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Type: Journal article
Title: Oligocene divergence of frogmouth birds (Podargidae) across Wallace's Line
Author: Oliver, P.M.
Heiniger, H.
Hugall, A.F.
Joseph, L.
Mitchell, K.J.
Citation: Biology Letters, 2020; 16(5):1-5
Publisher: Royal Society
Issue Date: 2020
ISSN: 1744-9561
Statement of
Paul M. Oliver, Holly Heiniger, Andrew F. Hugall, Leo Joseph and Kieren J. Mitchell
Abstract: Wallace's Line demarcates the transition between the differentiated regional faunas of Asia and Australia. However, while patterns of biotic differentiation across these two continental landmasses and the intervening island groups (Wallacea) have been extensively studied, patterns of long-term dispersal and diversification across this region are less well understood. Frogmouths (Aves: Podargidae) are a relictual family of large nocturnal birds represented by three extant genera occurring, respectively, in Asia, 'Sahul' (Australia and New Guinea) and the Solomon Islands, thus spanning Wallace's Line. We used new mitochondrial genomes from each of the extant frogmouth genera to estimate the timeline of frogmouth evolution and dispersal across Wallace's Line. Our results suggest that the three genera diverged and dispersed during the mid-Cenozoic between approximately 30 and 40 Mya. These divergences are among the oldest inferred for any trans-Wallacean vertebrate lineage. In addition, our results reveal that the monotypic Solomons frogmouth (Rigidipenna inexpectata) is one of the most phylogenetically divergent endemic bird lineages in the southwest Pacific. We suggest that the contemporary distribution of exceptionally deep divergences among extant frogmouth lineages may be explained by colonization of, and subsequent long-term persistence on, island arcs in the southwest Pacific during the Oligocene. These island arcs may have provided a pathway for biotic dispersal out of both Asia and Australia that preceded the formation of extensive emergent landmasses in Wallacea by at least 10 million years.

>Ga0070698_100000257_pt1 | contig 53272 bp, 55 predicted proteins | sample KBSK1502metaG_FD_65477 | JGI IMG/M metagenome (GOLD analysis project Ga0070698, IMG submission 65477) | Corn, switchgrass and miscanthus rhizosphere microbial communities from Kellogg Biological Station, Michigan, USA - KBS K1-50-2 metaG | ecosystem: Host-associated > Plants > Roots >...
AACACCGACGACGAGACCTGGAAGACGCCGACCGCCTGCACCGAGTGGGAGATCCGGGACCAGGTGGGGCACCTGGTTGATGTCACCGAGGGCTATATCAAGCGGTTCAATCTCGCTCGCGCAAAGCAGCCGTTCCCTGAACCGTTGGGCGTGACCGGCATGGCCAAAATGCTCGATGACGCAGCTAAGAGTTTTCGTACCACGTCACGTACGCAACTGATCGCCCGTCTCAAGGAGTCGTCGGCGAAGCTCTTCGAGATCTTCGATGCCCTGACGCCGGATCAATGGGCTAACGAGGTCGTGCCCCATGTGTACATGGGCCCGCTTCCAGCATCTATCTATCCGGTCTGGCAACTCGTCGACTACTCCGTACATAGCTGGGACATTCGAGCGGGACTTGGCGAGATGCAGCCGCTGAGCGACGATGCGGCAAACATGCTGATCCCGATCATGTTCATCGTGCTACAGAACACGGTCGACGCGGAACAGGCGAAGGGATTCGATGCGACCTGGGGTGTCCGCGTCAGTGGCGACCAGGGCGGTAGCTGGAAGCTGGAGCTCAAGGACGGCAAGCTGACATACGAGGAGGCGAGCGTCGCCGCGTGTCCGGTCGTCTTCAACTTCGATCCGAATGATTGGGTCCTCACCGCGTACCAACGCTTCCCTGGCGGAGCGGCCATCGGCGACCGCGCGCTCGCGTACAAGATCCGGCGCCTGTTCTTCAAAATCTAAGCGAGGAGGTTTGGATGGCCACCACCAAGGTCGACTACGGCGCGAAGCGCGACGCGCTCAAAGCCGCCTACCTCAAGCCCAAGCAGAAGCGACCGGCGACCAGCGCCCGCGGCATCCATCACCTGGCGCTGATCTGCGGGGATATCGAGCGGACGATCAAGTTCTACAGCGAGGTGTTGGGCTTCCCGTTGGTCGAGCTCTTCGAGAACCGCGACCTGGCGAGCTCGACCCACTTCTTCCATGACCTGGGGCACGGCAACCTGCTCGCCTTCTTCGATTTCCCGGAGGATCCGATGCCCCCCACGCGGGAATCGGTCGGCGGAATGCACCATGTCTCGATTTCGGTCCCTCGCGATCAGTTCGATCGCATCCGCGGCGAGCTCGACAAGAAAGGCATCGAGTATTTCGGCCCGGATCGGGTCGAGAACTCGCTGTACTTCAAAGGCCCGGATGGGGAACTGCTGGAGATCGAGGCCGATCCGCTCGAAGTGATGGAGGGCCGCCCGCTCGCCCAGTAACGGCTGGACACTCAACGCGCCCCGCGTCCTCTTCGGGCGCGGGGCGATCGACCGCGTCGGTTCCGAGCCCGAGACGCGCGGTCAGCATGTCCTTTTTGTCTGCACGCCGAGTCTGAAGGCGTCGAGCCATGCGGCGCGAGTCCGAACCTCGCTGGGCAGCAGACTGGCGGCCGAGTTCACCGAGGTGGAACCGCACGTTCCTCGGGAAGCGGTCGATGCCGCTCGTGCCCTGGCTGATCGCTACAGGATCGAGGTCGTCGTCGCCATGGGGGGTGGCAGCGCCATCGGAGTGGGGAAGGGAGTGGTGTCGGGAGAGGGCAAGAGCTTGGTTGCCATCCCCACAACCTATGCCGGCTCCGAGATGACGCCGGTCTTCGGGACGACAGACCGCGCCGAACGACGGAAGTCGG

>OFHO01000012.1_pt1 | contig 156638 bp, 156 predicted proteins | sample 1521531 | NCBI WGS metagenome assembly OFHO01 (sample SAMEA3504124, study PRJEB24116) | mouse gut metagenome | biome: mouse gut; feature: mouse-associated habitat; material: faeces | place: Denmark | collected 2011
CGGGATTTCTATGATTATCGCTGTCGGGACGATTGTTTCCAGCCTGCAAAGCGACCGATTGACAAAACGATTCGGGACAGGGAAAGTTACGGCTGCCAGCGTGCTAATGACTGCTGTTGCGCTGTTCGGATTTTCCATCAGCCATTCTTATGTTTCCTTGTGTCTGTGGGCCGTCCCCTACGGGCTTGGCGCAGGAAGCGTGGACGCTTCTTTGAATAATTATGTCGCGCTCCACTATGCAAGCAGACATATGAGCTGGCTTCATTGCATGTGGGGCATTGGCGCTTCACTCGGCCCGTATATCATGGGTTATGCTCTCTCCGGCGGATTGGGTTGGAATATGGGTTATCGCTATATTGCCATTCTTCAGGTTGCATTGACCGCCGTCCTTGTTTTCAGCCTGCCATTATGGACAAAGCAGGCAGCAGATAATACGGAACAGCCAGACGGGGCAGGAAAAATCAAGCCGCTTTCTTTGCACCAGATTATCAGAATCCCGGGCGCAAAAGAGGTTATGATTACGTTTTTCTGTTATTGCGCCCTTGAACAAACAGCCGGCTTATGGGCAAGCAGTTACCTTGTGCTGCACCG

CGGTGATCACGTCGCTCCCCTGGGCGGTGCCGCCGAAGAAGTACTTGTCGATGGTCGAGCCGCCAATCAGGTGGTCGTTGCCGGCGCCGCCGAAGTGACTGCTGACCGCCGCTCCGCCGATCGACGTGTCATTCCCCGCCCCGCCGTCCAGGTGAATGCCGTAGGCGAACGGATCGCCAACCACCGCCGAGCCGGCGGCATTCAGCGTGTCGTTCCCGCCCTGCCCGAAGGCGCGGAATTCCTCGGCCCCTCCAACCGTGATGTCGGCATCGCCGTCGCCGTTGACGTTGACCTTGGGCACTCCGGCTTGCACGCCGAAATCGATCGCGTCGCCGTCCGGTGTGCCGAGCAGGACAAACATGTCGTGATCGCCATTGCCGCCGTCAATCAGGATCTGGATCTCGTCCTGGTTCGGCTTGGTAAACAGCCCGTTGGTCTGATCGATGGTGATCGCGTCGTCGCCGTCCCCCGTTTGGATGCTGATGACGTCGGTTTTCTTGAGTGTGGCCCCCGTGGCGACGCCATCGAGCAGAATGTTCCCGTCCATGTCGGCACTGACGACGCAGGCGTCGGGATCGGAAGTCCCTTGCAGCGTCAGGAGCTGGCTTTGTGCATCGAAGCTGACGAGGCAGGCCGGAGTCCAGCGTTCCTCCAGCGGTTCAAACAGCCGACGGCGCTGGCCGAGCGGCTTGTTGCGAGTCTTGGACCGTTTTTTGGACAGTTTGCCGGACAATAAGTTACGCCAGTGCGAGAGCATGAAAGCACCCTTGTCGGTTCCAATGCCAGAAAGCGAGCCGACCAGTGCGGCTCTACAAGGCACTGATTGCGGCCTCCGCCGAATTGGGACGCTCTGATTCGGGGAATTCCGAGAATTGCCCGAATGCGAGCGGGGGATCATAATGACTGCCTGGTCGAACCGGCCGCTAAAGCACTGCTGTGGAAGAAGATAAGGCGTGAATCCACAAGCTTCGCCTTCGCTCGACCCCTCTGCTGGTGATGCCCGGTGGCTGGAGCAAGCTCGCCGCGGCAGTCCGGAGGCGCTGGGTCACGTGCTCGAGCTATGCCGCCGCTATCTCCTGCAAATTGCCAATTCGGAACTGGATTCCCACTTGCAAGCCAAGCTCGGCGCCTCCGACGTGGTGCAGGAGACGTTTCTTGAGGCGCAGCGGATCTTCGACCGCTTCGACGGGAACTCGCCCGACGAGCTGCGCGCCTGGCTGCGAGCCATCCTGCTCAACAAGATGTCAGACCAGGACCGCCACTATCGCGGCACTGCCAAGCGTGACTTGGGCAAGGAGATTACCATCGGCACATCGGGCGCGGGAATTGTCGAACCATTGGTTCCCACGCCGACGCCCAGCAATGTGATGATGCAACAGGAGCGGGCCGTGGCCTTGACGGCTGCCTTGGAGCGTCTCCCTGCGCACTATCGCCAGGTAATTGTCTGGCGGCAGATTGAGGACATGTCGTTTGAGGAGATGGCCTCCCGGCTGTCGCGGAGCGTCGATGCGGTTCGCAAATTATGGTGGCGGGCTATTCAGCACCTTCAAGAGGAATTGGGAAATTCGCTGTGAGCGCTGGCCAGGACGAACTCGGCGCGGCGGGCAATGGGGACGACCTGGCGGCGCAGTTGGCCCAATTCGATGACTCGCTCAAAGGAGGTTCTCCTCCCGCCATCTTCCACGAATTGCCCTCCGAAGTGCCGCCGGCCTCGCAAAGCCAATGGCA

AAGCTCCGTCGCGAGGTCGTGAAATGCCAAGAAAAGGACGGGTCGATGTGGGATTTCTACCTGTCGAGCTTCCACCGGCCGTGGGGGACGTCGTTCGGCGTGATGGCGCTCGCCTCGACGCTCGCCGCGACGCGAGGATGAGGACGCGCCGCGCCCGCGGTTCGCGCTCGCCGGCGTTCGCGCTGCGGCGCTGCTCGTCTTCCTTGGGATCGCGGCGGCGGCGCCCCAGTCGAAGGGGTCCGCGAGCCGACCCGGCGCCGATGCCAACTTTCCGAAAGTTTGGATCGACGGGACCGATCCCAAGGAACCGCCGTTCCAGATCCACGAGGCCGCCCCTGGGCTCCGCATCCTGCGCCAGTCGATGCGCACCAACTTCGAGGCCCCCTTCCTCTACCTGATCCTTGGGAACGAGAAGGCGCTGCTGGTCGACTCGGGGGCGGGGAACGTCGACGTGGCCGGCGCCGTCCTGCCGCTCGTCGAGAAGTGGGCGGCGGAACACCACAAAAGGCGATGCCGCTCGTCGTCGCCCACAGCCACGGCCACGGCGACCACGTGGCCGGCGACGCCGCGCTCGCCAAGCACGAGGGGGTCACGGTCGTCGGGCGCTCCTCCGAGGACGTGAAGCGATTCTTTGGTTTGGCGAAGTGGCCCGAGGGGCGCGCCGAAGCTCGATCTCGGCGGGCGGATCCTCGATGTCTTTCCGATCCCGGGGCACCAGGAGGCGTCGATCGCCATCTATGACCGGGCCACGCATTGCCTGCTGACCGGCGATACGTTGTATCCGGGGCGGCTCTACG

Keywords: Sahul
Solomon Islands
Sunda Shelf
island arc
relict lineages
Rights: © 2020 The Author(s) Published by the Royal Society. All rights reserved.
DOI: 10.1098/rsbl.2020.0040
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Ecology, Evolution and Landscape Science publications

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